Saturday, October 10, 2009

Judge says mentally ill shouldn't fill jails


An article published in the October 8th edition of the Saint John Telegraph-Journal:
By Sandra Davis

SAINT JOHN - Professional development days to train teachers how to deal with students with mental health problems and mental health response teams in schools would be big steps toward transforming the health care system, says a prominent judge.

"Who spends more time with kids than teachers?" said Judge Michael McKee [pictured] as he addressed about 20 members of the mental-health profession and the public who attended a meeting of the Saint John Community Advisory Committee on Wednesday morning.

McKee recently wrote a report urging government to break down the bureaucratic barriers that too often send mentally ill citizens to jail.

"It's easy to be decent and kind. We'd be surprised to know how many people need that in life and how easy it is."

Who to contact and how to respond is most important, he said.

"The first contact somebody with mental illness makes should be concerned about recovery," he said. "We need to focus on recovery if we're going to transform the system." In government, where the bottom line is a major concern, "the longest planning is from one election to the next," McKee said.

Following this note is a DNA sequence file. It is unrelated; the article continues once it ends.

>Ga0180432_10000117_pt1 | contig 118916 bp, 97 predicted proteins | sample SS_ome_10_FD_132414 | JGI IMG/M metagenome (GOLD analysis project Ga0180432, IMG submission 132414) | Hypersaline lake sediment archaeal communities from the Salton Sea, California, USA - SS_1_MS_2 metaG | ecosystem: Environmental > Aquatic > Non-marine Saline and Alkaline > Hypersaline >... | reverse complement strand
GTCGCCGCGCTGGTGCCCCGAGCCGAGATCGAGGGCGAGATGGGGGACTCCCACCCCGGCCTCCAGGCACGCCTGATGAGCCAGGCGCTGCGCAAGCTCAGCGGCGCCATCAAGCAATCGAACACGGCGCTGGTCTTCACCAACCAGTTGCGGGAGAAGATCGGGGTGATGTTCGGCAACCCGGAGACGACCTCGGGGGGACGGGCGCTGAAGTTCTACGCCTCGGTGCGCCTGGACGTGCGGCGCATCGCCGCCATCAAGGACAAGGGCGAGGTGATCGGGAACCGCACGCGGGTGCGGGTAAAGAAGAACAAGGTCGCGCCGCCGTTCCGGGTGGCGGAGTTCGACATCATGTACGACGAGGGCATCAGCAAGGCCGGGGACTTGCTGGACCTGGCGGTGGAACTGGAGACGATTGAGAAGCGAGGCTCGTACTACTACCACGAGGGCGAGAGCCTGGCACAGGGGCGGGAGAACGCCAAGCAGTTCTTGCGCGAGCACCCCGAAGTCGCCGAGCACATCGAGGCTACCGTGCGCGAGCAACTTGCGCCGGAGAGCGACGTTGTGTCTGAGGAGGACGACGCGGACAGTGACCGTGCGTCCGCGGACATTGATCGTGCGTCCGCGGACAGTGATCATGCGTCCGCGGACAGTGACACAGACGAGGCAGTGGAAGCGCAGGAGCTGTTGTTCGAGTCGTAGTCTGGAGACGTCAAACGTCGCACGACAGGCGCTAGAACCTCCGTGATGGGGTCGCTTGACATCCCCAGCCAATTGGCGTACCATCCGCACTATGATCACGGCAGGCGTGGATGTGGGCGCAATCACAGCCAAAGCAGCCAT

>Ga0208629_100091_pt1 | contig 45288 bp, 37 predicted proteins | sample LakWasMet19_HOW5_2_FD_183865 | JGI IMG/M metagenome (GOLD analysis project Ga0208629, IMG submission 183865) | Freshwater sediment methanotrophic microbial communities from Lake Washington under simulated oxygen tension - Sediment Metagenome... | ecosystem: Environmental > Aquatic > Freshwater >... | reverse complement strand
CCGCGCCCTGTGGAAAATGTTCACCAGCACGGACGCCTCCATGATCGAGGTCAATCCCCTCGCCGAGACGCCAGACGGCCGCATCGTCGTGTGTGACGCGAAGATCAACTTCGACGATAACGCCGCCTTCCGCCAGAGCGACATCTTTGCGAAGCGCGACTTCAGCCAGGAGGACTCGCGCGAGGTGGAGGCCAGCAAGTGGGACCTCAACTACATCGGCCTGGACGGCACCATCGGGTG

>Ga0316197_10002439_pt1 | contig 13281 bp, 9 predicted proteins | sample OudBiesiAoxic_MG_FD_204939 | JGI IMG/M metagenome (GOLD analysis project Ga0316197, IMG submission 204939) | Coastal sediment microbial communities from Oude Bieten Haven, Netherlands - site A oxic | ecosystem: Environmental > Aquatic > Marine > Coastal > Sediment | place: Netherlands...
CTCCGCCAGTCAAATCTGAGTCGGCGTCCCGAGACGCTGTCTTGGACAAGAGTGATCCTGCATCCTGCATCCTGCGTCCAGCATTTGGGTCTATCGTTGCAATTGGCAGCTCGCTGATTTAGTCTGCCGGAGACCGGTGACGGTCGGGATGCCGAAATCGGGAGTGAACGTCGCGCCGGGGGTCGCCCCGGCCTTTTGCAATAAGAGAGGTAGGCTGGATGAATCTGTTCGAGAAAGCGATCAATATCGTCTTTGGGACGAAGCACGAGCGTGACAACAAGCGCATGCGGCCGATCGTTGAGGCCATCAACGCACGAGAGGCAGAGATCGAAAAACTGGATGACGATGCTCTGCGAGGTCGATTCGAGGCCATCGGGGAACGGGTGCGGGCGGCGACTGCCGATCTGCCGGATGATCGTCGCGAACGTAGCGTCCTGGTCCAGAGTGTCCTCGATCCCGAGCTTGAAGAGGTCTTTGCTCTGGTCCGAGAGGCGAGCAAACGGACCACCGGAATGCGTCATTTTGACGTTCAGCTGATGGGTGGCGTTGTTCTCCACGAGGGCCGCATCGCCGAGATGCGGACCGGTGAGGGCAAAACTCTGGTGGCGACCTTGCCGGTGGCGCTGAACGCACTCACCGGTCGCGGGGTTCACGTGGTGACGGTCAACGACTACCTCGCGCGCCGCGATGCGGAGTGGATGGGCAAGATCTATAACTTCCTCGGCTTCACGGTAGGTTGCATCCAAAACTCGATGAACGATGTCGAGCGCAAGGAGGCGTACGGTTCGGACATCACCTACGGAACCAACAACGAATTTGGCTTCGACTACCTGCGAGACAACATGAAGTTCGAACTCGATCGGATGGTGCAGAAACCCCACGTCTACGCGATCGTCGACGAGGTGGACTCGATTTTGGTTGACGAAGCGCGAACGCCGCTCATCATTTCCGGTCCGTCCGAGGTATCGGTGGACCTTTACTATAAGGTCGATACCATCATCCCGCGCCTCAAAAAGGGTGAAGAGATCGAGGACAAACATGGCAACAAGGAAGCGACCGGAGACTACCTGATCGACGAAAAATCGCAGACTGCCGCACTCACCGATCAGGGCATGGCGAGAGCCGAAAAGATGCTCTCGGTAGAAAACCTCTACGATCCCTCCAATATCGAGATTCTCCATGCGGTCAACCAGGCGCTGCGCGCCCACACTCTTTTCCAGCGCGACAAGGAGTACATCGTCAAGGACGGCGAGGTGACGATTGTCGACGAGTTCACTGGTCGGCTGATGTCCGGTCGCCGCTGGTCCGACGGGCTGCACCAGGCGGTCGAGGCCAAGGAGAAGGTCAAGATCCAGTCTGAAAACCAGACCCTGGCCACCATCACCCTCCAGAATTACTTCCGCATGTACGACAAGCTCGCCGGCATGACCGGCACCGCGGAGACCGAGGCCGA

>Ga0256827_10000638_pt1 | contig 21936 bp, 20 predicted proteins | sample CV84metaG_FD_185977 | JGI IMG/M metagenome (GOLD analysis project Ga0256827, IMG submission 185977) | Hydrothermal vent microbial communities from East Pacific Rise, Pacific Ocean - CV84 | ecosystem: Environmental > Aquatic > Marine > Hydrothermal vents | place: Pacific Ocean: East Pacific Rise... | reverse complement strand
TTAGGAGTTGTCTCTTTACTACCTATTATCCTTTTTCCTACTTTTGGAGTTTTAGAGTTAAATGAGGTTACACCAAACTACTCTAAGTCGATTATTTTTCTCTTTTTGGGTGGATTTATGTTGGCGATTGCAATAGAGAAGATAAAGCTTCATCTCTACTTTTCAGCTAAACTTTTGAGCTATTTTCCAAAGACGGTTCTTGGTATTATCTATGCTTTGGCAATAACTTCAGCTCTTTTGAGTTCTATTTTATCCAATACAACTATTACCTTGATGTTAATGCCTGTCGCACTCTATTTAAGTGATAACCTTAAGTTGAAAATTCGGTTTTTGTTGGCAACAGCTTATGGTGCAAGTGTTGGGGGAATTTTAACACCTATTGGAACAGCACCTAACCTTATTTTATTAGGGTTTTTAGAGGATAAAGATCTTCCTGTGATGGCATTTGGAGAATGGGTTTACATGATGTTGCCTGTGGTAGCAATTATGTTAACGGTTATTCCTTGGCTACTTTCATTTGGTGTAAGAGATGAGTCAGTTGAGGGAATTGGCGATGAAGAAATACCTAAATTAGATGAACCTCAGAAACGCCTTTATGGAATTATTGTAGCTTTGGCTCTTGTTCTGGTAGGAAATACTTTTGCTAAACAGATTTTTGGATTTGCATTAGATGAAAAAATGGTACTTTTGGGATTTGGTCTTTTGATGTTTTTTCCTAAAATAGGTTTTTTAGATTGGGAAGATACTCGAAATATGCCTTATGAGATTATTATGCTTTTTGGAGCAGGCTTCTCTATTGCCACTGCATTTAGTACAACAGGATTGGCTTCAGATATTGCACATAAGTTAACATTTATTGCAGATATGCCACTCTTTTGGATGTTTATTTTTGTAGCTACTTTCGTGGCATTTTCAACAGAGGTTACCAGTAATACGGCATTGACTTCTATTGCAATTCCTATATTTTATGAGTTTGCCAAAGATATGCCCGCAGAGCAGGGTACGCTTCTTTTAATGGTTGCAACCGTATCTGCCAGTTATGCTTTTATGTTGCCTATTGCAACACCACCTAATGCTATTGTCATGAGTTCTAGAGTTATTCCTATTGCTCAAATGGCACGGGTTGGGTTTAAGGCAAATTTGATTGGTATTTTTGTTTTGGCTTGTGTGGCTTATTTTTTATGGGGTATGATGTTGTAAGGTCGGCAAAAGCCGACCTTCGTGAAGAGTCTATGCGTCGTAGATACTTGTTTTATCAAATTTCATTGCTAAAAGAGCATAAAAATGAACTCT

"The money spent on jails would be better spent on the front end.

"It's easy to come back and say 'we don't have the resources'."

Saint John's mental-health court has cost nothing - thanks to Judge Alfred Brien - McKee said, adding that he believes there are other New Brunswick judges who are willing to go that extra mile."There are people willing to take on extra files and work extra hours," he said. Eighty per cent of people who are dealt with in mental-health court never go back to court, he said.

"We've got to find a better way than bringing in the paddy wagon and handcuffs. They're not criminals, they're sick. People need to be sensitized. At the end of the day, it's about having a little bit of heart."A mental-health crisis response team comprised of a psychiatrist, psychologist, counsellors and other experts who would respond to schools would go a long way to nipping problems in the bud, he said.

Collaboration and co-ordination of government departments and professionals is also necessary, said the former Liberal cabinet minister and MLA.

"Government departments wouldn't share a nickel with another department," he said.

Uncomplicated access to housing and income support are also necessary if the system is to improve, he said.

Government has responded to a number of his recommendations within the set time lines, McKee said, but it remains a "work in progress."

"I didn't see all I would have liked. I have become a little unrealistic, but I'm not going to apologize for that," McKee said.

"This is everybody's business."

Photograph courtesy of the Saint John Telegraph Journal.

Also see:

Together into the Future: A Transformed Mental Health System for New Brunswick (PDF)

Wait-and-see reaction to gov't mental health response

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